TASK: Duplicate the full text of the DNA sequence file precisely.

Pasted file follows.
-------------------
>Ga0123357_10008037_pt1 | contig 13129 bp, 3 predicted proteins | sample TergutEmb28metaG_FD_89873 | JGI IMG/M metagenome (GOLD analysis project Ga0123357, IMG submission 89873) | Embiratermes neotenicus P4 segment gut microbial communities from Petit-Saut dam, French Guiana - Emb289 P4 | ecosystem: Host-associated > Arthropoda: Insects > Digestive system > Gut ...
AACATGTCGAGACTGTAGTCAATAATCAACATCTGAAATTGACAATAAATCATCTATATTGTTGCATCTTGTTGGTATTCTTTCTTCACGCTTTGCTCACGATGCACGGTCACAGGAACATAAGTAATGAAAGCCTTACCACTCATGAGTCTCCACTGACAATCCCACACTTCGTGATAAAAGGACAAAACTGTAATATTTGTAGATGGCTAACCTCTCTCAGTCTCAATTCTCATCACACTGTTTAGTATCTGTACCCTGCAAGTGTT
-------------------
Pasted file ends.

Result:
>Ga0123357_10008037_pt1 | contig 13129 bp, 3 predicted proteins | sample TergutEmb28metaG_FD_89873 | JGI IMG/M metagenome (GOLD analysis project Ga0123357, IMG submission 89873) | Embiratermes neotenicus P4 segment gut microbial communities from Petit-Saut dam, French Guiana - Emb289 P4 | ecosystem: Host-associated > Arthropoda: Insects > Digestive system > Gut ...
AACATGTCGAGACTGTAGTCAATAATCAACATCTGAAATTGACAATAAATCATCTATATTGTTGCATCTTGTTGGTATTCTTTCTTCACGCTTTGCTCACGATGCACGGTCACAGGAACATAAGTAATGAAAGCCTTACCACTCATGAGTCTCCACTGACAATCCCACACTTCGTGATAAAAGGACAAAACTGTAATATTTGTAGATGGCTAACCTCTCTCAGTCTCAATTCTCATCACACTGTTTAGTATCTGTACCCTGCAAGTGTT